Waldorf Wave Emulation

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n1nj4
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Waldorf Wave Emulation

Post by n1nj4 » Wed May 11, 2011 7:44 am

John, or anyone in the know, how much Zarg Quantum Wave type functionality will be included in the Solaris? I'm very much interested in getting as close as I can to the functionality of the Waldorf Wave or any of the Microwave series.
Even a stopped clock gives the right time twice a day.

John Bowen
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Re: Waldorf Wave Emulation

Post by John Bowen » Wed May 11, 2011 3:03 pm

n1nj4 wrote:John, or anyone in the know, how much Zarg Quantum Wave type functionality will be included in the Solaris? I'm very much interested in getting as close as I can to the functionality of the Waldorf Wave or any of the Microwave series.
Not too much. The 8 stage Looping Envelope is 'inspired' by the one in the Wave, but we've added a few extras in the keyboard Solaris. Another module I planned on having from the Quantum Wave is the Shaper, but unfortuntely this did not get coded yet.

The Quantum Wave is a multitimbre synth with 4 parts. For its initial release, the Solaris will not be multitimbral.

What I can say is that the Solaris keyboard reproduces the Waldorf interpolation scheme just the same as the original, which is not the case with the Quantum Wave plug-in for Scope. When I was brought in by Hans to work on the plug-in at his studio, we set up his Waldorf Wave in the room with a Scope system, and once I had everything ready for a one-on-one comparison, I immediately knew that the Scope version was not going to be able to re-create the hardware Wave sound, because of the difference in playback interpolation. I went out and asked Hans to come into the room, so I could play for him the differences before I proceeded with the project, because I wanted him to know right from the start what was and wasn't going to be possible.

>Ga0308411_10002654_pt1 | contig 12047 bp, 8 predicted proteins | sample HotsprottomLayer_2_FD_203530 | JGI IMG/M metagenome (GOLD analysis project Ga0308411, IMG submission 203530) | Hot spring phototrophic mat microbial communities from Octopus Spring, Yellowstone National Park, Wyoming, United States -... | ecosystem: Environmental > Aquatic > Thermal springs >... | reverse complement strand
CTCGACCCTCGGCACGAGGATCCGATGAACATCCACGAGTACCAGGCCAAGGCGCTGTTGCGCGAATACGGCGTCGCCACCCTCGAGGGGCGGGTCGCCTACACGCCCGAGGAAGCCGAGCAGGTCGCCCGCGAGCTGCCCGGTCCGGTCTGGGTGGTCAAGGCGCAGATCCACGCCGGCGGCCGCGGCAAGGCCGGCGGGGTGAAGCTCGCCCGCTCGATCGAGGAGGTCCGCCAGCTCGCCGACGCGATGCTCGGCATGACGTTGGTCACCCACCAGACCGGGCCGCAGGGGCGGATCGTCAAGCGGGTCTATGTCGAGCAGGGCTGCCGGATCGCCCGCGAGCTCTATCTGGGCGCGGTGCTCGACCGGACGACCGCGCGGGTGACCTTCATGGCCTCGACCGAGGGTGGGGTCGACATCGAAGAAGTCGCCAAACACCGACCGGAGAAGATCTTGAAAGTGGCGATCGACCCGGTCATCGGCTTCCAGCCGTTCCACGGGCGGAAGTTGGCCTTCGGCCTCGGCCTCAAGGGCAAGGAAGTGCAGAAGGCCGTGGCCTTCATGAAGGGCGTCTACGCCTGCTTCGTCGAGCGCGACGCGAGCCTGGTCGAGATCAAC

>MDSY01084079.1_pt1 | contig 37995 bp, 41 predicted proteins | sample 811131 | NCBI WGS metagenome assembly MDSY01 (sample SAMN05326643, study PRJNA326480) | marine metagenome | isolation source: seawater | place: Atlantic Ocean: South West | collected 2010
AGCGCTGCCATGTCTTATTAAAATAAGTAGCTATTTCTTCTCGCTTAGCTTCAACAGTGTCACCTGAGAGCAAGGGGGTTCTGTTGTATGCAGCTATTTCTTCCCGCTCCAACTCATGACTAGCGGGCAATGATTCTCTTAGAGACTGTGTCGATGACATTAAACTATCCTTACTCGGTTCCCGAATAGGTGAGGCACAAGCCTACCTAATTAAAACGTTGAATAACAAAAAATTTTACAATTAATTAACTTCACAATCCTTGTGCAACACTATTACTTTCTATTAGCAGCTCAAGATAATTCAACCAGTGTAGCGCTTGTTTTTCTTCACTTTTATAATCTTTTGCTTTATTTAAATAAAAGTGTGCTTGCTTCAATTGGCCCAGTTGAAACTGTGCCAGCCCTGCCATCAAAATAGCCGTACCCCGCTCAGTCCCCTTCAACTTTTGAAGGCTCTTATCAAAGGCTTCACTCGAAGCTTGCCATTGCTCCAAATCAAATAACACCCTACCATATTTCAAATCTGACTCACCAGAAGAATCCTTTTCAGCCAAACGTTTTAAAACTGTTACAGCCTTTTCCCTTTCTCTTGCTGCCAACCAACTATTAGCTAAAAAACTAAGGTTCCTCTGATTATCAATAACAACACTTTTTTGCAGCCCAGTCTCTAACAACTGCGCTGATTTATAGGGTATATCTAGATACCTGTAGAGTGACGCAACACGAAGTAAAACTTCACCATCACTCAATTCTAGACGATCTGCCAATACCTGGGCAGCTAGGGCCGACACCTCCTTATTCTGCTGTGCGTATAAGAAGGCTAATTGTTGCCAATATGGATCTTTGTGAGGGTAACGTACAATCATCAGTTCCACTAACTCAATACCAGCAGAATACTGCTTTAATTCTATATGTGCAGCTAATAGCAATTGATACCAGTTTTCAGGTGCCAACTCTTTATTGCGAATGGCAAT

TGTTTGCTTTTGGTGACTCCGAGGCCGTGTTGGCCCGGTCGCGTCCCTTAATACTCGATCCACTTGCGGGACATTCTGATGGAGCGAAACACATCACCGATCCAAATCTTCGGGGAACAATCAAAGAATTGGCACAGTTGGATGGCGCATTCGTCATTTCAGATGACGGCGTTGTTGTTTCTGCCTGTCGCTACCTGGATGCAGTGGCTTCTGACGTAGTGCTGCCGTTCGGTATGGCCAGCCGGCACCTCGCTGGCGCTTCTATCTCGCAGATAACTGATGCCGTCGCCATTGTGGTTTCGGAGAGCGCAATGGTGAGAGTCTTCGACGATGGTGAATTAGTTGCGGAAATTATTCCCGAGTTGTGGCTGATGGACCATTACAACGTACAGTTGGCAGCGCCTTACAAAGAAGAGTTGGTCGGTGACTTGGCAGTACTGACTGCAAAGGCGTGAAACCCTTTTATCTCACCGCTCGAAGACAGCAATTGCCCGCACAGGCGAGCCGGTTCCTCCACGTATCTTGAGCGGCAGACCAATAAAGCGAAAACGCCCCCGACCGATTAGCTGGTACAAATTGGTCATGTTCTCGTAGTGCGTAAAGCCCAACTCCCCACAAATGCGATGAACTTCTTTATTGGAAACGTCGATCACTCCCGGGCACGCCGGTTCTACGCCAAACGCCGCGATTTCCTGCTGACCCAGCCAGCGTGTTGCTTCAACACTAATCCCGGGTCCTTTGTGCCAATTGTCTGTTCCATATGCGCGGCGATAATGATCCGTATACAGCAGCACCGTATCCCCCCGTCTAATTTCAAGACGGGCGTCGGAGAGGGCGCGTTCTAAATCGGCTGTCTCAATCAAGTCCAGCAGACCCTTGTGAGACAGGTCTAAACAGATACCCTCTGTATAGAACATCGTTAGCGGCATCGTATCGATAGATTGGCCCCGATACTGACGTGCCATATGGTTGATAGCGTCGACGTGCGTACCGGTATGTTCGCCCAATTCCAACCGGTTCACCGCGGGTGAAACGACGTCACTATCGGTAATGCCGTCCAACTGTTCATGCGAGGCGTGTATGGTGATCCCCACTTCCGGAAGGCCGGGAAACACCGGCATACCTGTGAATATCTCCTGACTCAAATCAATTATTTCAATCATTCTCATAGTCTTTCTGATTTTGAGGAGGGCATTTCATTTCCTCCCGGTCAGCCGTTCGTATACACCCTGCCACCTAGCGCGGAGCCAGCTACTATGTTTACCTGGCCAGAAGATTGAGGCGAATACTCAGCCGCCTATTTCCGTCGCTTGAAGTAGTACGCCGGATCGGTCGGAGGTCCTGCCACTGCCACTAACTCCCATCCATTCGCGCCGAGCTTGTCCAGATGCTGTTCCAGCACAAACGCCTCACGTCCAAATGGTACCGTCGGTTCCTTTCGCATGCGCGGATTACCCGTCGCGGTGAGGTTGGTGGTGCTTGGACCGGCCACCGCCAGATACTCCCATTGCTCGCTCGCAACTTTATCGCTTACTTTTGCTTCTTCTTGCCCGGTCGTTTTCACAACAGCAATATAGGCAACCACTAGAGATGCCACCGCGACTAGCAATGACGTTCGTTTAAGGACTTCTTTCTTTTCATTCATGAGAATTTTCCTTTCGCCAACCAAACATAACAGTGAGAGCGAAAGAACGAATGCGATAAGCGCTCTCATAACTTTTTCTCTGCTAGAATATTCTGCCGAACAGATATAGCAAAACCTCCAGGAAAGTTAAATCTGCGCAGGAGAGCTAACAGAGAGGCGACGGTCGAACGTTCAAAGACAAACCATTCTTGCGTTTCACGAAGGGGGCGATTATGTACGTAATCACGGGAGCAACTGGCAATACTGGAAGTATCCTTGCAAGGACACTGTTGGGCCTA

john b.

n1nj4
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Re: Waldorf Wave Emulation

Post by n1nj4 » Sun May 15, 2011 8:27 am

Will the 'stepped/smooth' interpolation option from the Microwave be added at some point?

Are user wavetables possible?

Do you plan to add the Shaper?

Thanks,

N.
Even a stopped clock gives the right time twice a day.

John Bowen
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Re: Waldorf Wave Emulation

Post by John Bowen » Sun May 15, 2011 9:07 am

n1nj4 wrote:Will the 'stepped/smooth' interpolation option from the Microwave be added at some point?

Are user wavetables possible?

Do you plan to add the Shaper?
My original specification had all three of these items. Unfortunately, we ran out of time & money to continue paying for development of the software, having to put it into production now....but I hope in the near future to get these things done.

n1nj4
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Re: Waldorf Wave Emulation

Post by n1nj4 » Sun May 15, 2011 9:38 am

So all are planned for future updates?...Or is it more of a maybe?
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John Bowen
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Re: Waldorf Wave Emulation

Post by John Bowen » Sun May 15, 2011 9:46 am

All are planned, yes.

n1nj4
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Re: Waldorf Wave Emulation

Post by n1nj4 » Sun May 15, 2011 9:47 am

John Bowen wrote:All are planned, yes.
Cool.
Even a stopped clock gives the right time twice a day.

urge
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Re: Waldorf Wave Emulation

Post by urge » Sun May 15, 2011 6:10 pm

John,
Could you explain the different interpolation schemes and how they affect the sound?

John Bowen
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Re: Waldorf Wave Emulation

Post by John Bowen » Sun May 15, 2011 11:06 pm

urge wrote:John,
Could you explain the different interpolation schemes and how they affect the sound?
Yes, as I understand it, the smooth interpolation switches through the wavetable files at zero crossings, whereas the stepped interpolation switches without regard to the phase of the waveshape. The original PPG used the stepped method, and this is what we have implemented in the Solaris. The difference is that, when you sweep through a wavetable this way, you will hear pops or clicks as the waveshapes change, since they may or may not be switching at a zero boundary in the output. (It may also be the case that the smoothing function is crossfading shapes, as you would hear with Vector Synth joystick movement.)

qtuner
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Re: Waldorf Wave Emulation

Post by qtuner » Wed May 18, 2011 6:32 am

If you take two waveshapes or in this case a set of samples and just glue them together with out any interpolation your create a "corner" in the wave shape. Corners contain lots of high frequency information. This is where the pops come from. If you look at the fourier transform of a square wave, you can see all the high frequency content. interpolations in some cases will actually change the signal in the frequency domain to prevent this popping and clicking. I college I built a realtime pitchshifter on a dsp prototyping board and getting the pops and clicks to go away was very difficult. Thanks for allowing me to remember this.

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